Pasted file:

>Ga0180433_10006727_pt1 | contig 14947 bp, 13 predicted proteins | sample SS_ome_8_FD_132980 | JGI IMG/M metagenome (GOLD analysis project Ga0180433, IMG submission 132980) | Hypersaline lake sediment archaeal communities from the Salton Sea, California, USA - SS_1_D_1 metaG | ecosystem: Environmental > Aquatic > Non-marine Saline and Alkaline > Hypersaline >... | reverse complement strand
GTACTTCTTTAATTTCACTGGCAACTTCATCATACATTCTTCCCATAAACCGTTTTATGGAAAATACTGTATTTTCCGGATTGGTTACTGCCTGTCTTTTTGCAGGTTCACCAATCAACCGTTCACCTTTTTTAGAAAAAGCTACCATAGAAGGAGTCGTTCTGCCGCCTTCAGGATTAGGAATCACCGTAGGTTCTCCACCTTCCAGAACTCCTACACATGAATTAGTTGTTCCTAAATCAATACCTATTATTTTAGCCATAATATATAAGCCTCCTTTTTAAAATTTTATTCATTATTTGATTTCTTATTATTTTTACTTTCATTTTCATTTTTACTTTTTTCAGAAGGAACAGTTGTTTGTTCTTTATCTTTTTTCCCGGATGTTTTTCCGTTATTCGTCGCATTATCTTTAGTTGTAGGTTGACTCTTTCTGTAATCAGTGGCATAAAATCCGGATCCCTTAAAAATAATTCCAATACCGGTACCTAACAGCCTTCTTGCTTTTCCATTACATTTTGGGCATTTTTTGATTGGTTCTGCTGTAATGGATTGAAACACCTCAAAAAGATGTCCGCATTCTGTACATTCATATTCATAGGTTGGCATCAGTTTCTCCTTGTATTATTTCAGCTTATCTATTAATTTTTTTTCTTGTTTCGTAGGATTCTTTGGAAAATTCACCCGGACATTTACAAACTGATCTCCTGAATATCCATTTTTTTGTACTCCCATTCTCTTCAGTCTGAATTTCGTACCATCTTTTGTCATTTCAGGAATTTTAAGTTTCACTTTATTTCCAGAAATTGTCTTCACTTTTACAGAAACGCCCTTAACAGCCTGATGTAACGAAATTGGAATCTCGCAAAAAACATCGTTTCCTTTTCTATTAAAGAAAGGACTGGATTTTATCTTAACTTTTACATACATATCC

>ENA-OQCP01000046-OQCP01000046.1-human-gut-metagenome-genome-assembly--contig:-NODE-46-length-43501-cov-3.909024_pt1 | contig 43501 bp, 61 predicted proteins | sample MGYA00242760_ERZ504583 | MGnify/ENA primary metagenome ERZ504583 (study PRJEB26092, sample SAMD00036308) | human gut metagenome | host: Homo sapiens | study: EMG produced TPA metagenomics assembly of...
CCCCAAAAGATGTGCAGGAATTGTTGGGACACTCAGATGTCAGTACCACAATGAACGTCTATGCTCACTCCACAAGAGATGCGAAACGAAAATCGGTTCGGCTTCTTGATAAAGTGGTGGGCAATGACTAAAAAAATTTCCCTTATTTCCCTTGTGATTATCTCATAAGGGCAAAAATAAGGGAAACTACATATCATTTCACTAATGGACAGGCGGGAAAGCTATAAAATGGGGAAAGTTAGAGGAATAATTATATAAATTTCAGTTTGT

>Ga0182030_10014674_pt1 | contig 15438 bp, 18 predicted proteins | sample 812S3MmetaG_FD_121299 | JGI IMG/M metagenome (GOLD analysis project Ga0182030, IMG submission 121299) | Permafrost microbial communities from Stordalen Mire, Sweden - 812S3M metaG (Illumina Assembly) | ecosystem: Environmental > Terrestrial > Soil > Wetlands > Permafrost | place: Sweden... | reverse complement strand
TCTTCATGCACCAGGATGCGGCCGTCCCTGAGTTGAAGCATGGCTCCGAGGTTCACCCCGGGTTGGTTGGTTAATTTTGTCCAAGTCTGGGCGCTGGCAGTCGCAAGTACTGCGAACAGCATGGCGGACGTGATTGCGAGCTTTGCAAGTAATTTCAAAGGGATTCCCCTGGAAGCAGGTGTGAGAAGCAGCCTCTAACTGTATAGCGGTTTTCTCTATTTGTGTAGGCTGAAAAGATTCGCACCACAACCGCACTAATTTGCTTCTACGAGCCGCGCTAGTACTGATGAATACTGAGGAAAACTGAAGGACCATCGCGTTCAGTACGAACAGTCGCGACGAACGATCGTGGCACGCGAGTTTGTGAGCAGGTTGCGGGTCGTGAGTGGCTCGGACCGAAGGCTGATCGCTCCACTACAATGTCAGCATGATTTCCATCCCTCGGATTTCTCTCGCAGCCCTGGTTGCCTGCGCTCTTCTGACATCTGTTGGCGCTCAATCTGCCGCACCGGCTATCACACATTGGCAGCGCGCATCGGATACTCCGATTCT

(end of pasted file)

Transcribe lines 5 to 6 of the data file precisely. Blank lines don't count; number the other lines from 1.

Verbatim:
>Ga0182030_10014674_pt1 | contig 15438 bp, 18 predicted proteins | sample 812S3MmetaG_FD_121299 | JGI IMG/M metagenome (GOLD analysis project Ga0182030, IMG submission 121299) | Permafrost microbial communities from Stordalen Mire, Sweden - 812S3M metaG (Illumina Assembly) | ecosystem: Environmental > Terrestrial > Soil > Wetlands > Permafrost | place: Sweden... | reverse complement strand
TCTTCATGCACCAGGATGCGGCCGTCCCTGAGTTGAAGCATGGCTCCGAGGTTCACCCCGGGTTGGTTGGTTAATTTTGTCCAAGTCTGGGCGCTGGCAGTCGCAAGTACTGCGAACAGCATGGCGGACGTGATTGCGAGCTTTGCAAGTAATTTCAAAGGGATTCCCCTGGAAGCAGGTGTGAGAAGCAGCCTCTAACTGTATAGCGGTTTTCTCTATTTGTGTAGGCTGAAAAGATTCGCACCACAACCGCACTAATTTGCTTCTACGAGCCGCGCTAGTACTGATGAATACTGAGGAAAACTGAAGGACCATCGCGTTCAGTACGAACAGTCGCGACGAACGATCGTGGCACGCGAGTTTGTGAGCAGGTTGCGGGTCGTGAGTGGCTCGGACCGAAGGCTGATCGCTCCACTACAATGTCAGCATGATTTCCATCCCTCGGATTTCTCTCGCAGCCCTGGTTGCCTGCGCTCTTCTGACATCTGTTGGCGCTCAATCTGCCGCACCGGCTATCACACATTGGCAGCGCGCATCGGATACTCCGATTCT